Control, cooperative, community
This is the collaborative housing dream: A temperate forest landscape, a fresh water source, a clearing open to the sun. Some winter mornings heavy mist rolls through the valley, some summer afternoons are so dry and still that the only noises are flies and occasionally falling tree bark, one week it rains till the tank over-flows. We work harmoniously within orbits of daily weather, seasonal harvest, and long-term plans. We grow food and build shelter. Ten huts with Passivhaus design, luxuriously spaced, connected by paths, friendship and rosters. We are in Tasmania, or Gippsland, or the NSW hinterland, we haven't decided yet because we keep forgetting about the dream for months and then reignite it in a flurry of text messages or beers. Somewhere between prepper plan and digital nomadism, the dream is vague, but the motivation feels urgent.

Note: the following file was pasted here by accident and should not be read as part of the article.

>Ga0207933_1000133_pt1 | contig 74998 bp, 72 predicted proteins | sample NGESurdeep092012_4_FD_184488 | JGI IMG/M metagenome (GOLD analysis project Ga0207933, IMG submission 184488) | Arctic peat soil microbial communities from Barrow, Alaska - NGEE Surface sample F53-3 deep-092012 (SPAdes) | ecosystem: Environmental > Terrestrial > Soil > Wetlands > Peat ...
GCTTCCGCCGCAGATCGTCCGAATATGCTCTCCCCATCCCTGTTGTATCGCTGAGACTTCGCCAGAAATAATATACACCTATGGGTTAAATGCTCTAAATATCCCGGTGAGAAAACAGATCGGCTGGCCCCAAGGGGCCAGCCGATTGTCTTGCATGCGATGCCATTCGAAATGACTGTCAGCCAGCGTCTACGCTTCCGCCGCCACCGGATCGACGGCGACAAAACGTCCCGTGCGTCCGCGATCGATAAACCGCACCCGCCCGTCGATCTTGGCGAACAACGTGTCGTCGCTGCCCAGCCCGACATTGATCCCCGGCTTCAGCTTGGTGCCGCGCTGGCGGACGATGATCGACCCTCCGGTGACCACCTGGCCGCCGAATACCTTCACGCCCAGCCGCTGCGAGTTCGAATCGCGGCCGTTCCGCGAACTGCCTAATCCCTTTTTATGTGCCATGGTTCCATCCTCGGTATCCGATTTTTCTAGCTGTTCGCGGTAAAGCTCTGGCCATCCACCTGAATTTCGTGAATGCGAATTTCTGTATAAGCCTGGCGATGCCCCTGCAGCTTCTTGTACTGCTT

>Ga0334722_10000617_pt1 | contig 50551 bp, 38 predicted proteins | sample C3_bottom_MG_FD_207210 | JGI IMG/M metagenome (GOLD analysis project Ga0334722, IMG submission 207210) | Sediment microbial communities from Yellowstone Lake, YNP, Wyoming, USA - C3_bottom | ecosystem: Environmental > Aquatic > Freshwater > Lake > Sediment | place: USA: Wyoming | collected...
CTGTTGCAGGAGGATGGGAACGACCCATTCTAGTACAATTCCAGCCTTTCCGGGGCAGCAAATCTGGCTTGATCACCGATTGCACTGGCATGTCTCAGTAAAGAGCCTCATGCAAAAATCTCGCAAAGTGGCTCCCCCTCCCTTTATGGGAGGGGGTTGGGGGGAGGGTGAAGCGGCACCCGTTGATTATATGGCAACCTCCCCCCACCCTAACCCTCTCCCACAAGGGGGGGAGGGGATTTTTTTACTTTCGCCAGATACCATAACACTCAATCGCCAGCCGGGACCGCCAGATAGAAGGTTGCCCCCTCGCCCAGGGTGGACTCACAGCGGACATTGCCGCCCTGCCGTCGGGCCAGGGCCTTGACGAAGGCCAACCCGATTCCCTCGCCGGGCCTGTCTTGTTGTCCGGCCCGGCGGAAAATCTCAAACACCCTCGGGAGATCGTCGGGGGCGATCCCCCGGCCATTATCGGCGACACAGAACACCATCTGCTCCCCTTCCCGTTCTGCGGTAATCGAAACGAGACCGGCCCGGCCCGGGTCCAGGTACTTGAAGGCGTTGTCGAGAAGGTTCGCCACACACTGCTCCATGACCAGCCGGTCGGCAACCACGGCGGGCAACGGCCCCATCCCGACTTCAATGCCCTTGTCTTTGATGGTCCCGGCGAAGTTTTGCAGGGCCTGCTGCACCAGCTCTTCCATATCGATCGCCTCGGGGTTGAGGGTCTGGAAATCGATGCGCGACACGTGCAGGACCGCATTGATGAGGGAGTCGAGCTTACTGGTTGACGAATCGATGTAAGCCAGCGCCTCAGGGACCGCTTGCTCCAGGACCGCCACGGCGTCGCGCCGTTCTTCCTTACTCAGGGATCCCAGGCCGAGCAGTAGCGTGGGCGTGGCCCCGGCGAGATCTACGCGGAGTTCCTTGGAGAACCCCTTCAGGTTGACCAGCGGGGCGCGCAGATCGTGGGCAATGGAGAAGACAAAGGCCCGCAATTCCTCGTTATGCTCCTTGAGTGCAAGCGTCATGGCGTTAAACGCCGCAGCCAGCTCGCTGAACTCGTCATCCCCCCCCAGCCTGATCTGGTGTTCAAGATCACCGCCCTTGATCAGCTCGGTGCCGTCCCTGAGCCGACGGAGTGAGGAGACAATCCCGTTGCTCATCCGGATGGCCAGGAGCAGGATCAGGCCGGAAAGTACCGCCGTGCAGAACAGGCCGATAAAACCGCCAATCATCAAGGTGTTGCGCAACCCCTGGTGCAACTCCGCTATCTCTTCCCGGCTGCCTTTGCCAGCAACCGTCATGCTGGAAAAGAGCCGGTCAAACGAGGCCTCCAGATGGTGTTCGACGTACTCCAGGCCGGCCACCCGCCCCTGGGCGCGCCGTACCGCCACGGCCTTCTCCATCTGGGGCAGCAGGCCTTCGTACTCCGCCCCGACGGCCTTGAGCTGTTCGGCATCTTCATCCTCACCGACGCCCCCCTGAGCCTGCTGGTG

* * *
What is collaborative housing?
Collaborative housing is intentionally shared housing. Residents participate in the design, they share funding, and manage the community through agreed and reciprocal relationships. The model has international and historical recognition, for example:
- The Coops
of the Bronx, union-sponsored ‘fortress for the working class’  established in the 1920s by Jewish families, later housing black families too. Architect
Daniel Libeskind grew up here, following his earlier childhood kibbutz experience.
- The growth
of cohousing in 1960s Denmark, responding to the view that communities were
better suited to raising children than the conventional nuclear family. 
- The spread
of this Danish model to 1980s USA upper middle classes as a lifestyle decision,
“slow to diffuse beyond a demographically narrow following”. 
including in Australia, sees potential for collaborative housing models to deliver
greater affordability. Beyond being a middle-class initiative, some hope it
can help address social isolation and the dearth of options of affordable, well-located
housing, especially for the growing cohort of older low income women.
Some models of collaborative housing include:
design, where future residents are actively involved in the design and delivery
of a multi-unit building.
tenancy, where residents formally manage the tenancy.
where existing dwellings (or large gardens / farms) are converted to accommodate additional dwellings and shared